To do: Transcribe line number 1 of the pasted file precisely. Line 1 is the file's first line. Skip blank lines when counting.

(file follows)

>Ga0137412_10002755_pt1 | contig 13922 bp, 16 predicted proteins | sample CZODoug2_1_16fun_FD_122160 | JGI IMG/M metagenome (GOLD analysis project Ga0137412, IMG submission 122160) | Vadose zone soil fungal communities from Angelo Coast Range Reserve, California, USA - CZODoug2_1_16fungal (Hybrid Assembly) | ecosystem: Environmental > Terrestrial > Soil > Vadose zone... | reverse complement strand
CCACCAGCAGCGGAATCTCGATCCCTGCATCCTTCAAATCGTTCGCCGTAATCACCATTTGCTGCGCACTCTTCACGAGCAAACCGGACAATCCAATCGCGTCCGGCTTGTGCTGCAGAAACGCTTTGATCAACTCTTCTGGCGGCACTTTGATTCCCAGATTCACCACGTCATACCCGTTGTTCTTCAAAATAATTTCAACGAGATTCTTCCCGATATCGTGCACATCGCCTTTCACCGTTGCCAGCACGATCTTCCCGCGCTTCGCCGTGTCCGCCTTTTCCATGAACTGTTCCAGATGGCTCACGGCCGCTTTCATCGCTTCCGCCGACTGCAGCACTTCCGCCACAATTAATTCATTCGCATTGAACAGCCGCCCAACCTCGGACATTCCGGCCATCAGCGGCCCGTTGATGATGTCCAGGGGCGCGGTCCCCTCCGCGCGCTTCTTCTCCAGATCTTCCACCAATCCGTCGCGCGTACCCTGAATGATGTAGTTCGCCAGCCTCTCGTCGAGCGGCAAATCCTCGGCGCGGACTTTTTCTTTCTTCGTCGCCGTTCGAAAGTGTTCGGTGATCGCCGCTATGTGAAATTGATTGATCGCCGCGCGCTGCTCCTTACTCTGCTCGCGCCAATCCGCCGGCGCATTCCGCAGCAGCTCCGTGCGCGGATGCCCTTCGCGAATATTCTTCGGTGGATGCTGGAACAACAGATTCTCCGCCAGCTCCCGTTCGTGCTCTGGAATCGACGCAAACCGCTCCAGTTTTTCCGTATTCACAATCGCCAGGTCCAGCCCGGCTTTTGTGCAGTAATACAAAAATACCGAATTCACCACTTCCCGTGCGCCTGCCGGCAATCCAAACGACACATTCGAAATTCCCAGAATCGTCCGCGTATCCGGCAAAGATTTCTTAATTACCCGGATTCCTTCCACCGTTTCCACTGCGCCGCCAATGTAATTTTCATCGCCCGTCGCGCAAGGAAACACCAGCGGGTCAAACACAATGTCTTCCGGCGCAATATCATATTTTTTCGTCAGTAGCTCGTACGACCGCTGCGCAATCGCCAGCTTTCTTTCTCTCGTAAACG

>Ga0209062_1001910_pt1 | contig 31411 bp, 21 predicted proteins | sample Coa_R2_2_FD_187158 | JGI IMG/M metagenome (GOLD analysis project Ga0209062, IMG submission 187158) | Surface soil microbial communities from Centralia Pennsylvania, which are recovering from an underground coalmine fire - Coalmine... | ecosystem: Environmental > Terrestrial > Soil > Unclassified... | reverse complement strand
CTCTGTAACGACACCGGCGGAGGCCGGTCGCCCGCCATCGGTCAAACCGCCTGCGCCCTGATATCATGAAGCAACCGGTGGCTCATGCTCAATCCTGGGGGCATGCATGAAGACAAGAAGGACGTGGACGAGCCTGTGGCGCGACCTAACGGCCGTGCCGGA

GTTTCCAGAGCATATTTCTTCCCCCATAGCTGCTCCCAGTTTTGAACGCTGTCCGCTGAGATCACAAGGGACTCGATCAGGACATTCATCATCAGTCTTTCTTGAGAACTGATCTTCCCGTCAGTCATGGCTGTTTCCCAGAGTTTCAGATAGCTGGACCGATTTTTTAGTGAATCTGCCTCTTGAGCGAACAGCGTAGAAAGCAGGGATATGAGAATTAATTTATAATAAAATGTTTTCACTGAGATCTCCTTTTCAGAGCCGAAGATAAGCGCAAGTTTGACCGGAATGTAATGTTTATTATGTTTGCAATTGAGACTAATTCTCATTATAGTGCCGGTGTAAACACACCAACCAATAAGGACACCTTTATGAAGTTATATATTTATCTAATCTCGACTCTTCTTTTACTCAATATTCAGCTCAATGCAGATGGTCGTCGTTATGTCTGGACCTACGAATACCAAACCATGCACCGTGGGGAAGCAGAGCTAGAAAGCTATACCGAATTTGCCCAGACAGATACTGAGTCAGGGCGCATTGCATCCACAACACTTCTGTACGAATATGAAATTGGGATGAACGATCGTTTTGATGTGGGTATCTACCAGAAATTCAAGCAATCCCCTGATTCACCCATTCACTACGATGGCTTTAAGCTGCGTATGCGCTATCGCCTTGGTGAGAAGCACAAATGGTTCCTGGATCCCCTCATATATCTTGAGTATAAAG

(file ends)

>Ga0137412_10002755_pt1 | contig 13922 bp, 16 predicted proteins | sample CZODoug2_1_16fun_FD_122160 | JGI IMG/M metagenome (GOLD analysis project Ga0137412, IMG submission 122160) | Vadose zone soil fungal communities from Angelo Coast Range Reserve, California, USA - CZODoug2_1_16fungal (Hybrid Assembly) | ecosystem: Environmental > Terrestrial > Soil > Vadose zone... | reverse complement strand